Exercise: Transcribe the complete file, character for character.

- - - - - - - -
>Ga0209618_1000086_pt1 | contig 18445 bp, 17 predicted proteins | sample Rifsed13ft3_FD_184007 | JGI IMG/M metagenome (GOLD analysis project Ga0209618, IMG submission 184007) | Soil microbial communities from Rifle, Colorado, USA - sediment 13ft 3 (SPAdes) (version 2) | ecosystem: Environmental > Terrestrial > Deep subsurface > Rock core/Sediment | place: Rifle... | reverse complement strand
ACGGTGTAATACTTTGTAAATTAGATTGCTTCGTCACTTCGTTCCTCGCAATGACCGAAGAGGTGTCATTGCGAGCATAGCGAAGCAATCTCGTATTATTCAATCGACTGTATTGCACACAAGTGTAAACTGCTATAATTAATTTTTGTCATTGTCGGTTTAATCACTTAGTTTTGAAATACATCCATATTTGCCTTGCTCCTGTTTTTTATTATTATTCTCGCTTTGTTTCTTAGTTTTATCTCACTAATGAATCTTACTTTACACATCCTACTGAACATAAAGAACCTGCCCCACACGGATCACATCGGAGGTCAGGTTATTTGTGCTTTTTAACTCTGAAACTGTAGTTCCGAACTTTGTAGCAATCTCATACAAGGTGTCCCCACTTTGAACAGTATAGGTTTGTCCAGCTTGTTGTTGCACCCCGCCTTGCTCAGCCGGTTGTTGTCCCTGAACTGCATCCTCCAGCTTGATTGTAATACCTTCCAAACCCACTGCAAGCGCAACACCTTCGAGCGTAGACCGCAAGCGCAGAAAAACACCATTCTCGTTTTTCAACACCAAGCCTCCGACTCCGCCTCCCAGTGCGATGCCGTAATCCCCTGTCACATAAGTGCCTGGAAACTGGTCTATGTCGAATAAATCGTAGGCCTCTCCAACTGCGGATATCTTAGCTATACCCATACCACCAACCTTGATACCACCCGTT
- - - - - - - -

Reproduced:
>Ga0209618_1000086_pt1 | contig 18445 bp, 17 predicted proteins | sample Rifsed13ft3_FD_184007 | JGI IMG/M metagenome (GOLD analysis project Ga0209618, IMG submission 184007) | Soil microbial communities from Rifle, Colorado, USA - sediment 13ft 3 (SPAdes) (version 2) | ecosystem: Environmental > Terrestrial > Deep subsurface > Rock core/Sediment | place: Rifle... | reverse complement strand
ACGGTGTAATACTTTGTAAATTAGATTGCTTCGTCACTTCGTTCCTCGCAATGACCGAAGAGGTGTCATTGCGAGCATAGCGAAGCAATCTCGTATTATTCAATCGACTGTATTGCACACAAGTGTAAACTGCTATAATTAATTTTTGTCATTGTCGGTTTAATCACTTAGTTTTGAAATACATCCATATTTGCCTTGCTCCTGTTTTTTATTATTATTCTCGCTTTGTTTCTTAGTTTTATCTCACTAATGAATCTTACTTTACACATCCTACTGAACATAAAGAACCTGCCCCACACGGATCACATCGGAGGTCAGGTTATTTGTGCTTTTTAACTCTGAAACTGTAGTTCCGAACTTTGTAGCAATCTCATACAAGGTGTCCCCACTTTGAACAGTATAGGTTTGTCCAGCTTGTTGTTGCACCCCGCCTTGCTCAGCCGGTTGTTGTCCCTGAACTGCATCCTCCAGCTTGATTGTAATACCTTCCAAACCCACTGCAAGCGCAACACCTTCGAGCGTAGACCGCAAGCGCAGAAAAACACCATTCTCGTTTTTCAACACCAAGCCTCCGACTCCGCCTCCCAGTGCGATGCCGTAATCCCCTGTCACATAAGTGCCTGGAAACTGGTCTATGTCGAATAAATCGTAGGCCTCTCCAACTGCGGATATCTTAGCTATACCCATACCACCAACCTTGATACCACCCGTT